October 17, 1989
A magnitude 7.1 earthquake struck the Bay Area just before the third game of the World Series at Candlestick Park; the worst earthquake since 1906. The tremor collapsed a section of the San Francisco-Oakland Bay Bridge. Six of the deaths occurred when the exterior of a brick building collapsed at 6th and Bluxome streets in the South of Market District. Damage was estimated at almost three billion dollars in San Francisco, which was approximately one-half of the total damage figure for the entire earthquake zone.
The earthquake knocked out power to San Francisco, and the city was dark for the first time since the 1906 Earthquake and Fire. Power was fully restored by October 20. Emergency telephone service became sporadic because a fire broke out in the 9-1-1 telephone equipment room, and citizens had to rely on fire alarm boxes for three days for emergency protection from fire. The quake killed 62 people throughout Central California, injured 3757 and left more than 12,000 homeless.
At least 27 fires broke out across the City, including a major blaze in the Marina District where apartment buildings sank into a lagoon filled with bay mud in preparation for the Panama-Pacific International Exposition of 1915. Dozens of people were rescued by firefighters from fallen buildings in the area that were imperiled by the flames. As they had done in 1906, citizens formed a bucket brigade to help firefighters who were without water because of broken mains. A magnitude 5.2 aftershock struck 37 minutes after the initial shock.
Interstate 280 rocked so viciously during the earthquake that sections of the freeway slammed into one another, cracking off pieces. Some columns actually fractured, exposing the reinforcing steel in places where the concrete disintegrated. The Embarcadero Freeway along the Waterfront was nearly destroyed by the shaking, though Caltrans said it could be repaired.
Sporadic but minor looting broke out in the downtown Shopping District near Fifth and Market streets, the Inner Mission and Hunters Point areas. District Attorney Arlo Smith said, "If there's anyone arrested tonight for burglary or looting, tomorrow morning we're going to go into court and demand that there be no bail. Anyone engaged in that kind of conduct can expect maximum sentences." 24-year-old DeSoto Barker was shot and killed by a motorist upset by the earthquake chaos. DeSoto was at first depicted as a Good Samaritan, but Police Inspector Michael Byrne later said he had stolen traffic flares from legitimate volunteers and provoked his own shooting death.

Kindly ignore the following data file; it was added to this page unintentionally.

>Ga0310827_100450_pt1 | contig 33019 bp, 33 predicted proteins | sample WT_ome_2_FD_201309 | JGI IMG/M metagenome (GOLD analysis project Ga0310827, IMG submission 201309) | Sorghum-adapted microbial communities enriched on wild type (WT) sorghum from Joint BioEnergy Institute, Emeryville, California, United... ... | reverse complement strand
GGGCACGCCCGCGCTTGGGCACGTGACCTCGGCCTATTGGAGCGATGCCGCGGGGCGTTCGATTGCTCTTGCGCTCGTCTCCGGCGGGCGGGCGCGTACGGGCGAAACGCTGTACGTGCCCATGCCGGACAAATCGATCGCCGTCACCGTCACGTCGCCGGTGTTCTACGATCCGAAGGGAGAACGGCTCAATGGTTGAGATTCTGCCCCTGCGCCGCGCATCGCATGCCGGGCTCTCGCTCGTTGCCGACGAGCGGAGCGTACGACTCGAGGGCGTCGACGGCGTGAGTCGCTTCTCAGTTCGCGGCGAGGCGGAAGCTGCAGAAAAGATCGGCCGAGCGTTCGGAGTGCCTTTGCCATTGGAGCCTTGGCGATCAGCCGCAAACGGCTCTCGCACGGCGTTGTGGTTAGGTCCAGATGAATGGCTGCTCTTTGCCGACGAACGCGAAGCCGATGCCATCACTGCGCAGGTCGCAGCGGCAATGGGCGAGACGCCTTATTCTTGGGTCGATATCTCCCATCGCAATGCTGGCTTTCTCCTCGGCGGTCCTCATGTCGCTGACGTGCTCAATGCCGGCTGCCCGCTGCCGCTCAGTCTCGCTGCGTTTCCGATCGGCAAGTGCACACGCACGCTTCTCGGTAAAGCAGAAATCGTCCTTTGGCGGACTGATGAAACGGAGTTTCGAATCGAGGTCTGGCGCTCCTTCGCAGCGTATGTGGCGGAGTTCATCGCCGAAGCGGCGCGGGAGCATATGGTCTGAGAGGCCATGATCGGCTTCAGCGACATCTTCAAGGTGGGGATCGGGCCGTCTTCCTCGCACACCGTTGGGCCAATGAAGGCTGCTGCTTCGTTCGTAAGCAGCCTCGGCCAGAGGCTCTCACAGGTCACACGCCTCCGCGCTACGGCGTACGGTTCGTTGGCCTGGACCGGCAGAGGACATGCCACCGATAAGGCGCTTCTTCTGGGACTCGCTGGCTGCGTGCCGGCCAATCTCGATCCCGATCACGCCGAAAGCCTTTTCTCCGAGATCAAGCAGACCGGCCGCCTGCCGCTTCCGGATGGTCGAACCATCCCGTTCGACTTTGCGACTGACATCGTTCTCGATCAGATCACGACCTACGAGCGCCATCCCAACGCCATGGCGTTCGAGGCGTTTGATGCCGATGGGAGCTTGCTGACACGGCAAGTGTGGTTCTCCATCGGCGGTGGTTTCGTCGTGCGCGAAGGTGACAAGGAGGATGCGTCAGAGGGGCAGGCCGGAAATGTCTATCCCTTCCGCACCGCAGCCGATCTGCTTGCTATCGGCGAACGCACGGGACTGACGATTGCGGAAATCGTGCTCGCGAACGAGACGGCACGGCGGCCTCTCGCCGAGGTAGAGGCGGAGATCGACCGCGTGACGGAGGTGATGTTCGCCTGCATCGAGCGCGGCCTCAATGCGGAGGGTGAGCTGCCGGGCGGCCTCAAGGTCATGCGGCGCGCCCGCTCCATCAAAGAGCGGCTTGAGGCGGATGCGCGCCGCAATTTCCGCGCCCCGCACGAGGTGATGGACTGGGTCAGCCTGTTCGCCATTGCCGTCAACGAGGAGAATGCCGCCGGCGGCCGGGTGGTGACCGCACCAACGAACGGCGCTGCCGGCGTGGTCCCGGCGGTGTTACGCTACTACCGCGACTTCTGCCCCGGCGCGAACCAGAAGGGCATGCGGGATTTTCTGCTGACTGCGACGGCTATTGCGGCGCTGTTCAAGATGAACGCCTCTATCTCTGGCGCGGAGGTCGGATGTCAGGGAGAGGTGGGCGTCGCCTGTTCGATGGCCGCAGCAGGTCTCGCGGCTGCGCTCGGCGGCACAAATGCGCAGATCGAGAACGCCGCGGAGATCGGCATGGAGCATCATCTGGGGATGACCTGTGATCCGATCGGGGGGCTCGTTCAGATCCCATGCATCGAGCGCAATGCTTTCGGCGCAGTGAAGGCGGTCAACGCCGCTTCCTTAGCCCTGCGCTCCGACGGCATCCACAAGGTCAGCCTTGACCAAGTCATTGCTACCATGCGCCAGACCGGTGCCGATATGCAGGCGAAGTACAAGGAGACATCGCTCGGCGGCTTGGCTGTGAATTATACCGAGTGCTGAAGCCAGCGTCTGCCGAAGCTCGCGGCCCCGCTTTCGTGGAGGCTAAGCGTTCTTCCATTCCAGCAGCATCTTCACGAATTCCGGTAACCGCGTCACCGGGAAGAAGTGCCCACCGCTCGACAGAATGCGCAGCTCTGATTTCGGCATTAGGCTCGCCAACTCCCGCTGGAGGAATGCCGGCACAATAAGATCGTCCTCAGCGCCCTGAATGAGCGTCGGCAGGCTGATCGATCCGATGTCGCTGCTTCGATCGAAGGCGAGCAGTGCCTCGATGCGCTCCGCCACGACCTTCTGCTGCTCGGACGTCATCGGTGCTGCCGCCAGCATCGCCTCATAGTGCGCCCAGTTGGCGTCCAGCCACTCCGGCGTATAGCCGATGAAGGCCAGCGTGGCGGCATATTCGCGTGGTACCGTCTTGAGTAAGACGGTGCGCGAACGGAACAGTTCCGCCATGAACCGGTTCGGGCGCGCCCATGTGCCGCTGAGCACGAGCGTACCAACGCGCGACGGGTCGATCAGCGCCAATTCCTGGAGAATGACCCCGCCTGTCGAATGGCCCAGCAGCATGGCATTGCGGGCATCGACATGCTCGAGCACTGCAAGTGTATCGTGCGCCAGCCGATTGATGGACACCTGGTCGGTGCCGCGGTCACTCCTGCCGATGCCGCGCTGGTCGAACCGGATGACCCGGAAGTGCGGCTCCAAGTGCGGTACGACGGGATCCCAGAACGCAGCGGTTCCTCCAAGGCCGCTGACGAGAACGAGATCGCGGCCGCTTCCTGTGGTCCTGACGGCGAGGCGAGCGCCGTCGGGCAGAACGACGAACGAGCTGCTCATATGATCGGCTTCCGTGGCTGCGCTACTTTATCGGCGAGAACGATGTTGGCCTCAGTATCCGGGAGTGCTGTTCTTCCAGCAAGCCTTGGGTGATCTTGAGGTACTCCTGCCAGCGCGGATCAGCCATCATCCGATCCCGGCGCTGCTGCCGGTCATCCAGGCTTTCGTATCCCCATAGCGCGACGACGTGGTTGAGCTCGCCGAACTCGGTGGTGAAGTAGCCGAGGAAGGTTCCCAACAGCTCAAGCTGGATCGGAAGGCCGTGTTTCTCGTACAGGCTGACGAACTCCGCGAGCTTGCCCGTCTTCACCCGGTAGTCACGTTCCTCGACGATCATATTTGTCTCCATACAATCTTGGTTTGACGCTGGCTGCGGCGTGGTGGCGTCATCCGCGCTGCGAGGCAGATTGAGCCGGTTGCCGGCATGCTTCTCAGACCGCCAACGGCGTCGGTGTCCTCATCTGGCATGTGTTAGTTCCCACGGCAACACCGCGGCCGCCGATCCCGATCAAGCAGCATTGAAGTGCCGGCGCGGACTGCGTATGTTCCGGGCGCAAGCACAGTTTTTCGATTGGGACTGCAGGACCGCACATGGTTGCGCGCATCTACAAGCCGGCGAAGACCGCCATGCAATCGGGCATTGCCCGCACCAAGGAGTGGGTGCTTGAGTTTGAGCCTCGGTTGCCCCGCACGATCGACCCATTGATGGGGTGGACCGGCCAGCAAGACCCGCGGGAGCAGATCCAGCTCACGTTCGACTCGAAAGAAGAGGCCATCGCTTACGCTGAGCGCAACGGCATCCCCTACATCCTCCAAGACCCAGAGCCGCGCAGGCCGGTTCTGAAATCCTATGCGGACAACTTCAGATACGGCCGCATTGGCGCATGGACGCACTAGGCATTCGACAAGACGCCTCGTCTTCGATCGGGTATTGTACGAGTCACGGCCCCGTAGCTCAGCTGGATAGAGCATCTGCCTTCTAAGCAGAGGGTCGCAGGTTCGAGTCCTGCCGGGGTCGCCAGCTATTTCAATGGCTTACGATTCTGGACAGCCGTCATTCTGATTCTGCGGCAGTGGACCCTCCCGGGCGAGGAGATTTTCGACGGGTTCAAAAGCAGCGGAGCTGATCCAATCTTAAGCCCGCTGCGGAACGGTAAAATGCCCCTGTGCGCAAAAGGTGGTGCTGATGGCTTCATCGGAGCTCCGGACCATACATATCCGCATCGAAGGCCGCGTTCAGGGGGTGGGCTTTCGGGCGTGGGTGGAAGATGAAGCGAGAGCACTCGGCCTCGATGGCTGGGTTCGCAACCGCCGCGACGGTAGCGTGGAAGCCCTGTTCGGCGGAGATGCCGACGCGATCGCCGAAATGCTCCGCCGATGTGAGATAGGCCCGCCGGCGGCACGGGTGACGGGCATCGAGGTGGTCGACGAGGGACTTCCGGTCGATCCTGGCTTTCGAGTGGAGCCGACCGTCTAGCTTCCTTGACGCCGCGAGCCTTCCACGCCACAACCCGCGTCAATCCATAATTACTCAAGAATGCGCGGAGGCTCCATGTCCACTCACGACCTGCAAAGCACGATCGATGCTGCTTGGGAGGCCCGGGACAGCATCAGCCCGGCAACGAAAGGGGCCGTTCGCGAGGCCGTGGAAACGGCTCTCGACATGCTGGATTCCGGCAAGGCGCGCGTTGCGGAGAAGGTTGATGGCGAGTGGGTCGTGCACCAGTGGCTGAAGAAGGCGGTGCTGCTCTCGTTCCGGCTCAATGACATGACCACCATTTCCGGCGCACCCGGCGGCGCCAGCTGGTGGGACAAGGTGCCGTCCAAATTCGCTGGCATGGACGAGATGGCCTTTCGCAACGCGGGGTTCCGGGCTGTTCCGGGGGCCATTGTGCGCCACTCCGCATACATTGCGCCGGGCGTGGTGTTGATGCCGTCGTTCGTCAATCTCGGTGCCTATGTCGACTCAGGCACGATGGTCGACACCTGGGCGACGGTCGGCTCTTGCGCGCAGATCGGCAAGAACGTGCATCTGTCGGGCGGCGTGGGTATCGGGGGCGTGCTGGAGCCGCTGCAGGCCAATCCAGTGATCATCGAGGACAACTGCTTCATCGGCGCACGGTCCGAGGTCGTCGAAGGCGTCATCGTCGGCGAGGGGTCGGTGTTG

The earthquake triggered a four-foot tsunami wave in Monterey Bay as well as a huge undersea landslide. The sea level at Santa Cruz dropped three feet as water rushed out of the harbor. The tsunami wave took 20 minutes to travel from Santa Cruz to Monterey.
Lombard St., the "crookedest street in the world," was closed because a cable car was left stranded at Hyde and Lombard by the earthquake power failure.
The earthquake gravely damaged Peoples Temple, housed in the former Albert Pike Memorial on Geary Blvd. The building had been badly damaged during the 1906 earthquake.
The Municipal Organ at Civic Auditorium was badly damaged by the earthquake, and was out of commission. It had also been damaged during the 1957 earthquake.
People in San Francisco, 56 miles from the epicenter, felt the earthquake about 23 seconds later than the people in Santa Cruz, 10 miles away. People in Sacramento, 100 miles distant, felt it about 22 seconds later. The strong motion recorder at Corralitos-Eureka Canyon Road, near the epicenter, recorded the earthquake beginning at 5:04:21 p.m. The first quake wave arrived one second later at the Fire Station in Capitola. The first wave began to shake the water tank at Gavilan College in Gilroy at 5:04:24 p.m. Strong motion instruments at the Pulgas Water Temple at Upper Crystal Springs Reservoir recorded the quake beginning at 5:04:31 p.m. The Sierra Point Freeway overpass monitor, nearest to Candlestick Park, recorded the quake at 5:04:34 p.m. The quake wave arrived at the Presidio of San Francisco, nearest the Marina District, at 5:04:37 with the heaviest shaking recorded at 5:04:47 p.m.
The performance of Mozart's "Idomeneo" at the Opera House was canceled after the earthquake. Water and sewage were flowing in the basement of the War Memorial and Veterans' Building. There was no word on whether "Othello" will open this weekend as scheduled.
April 18, 1906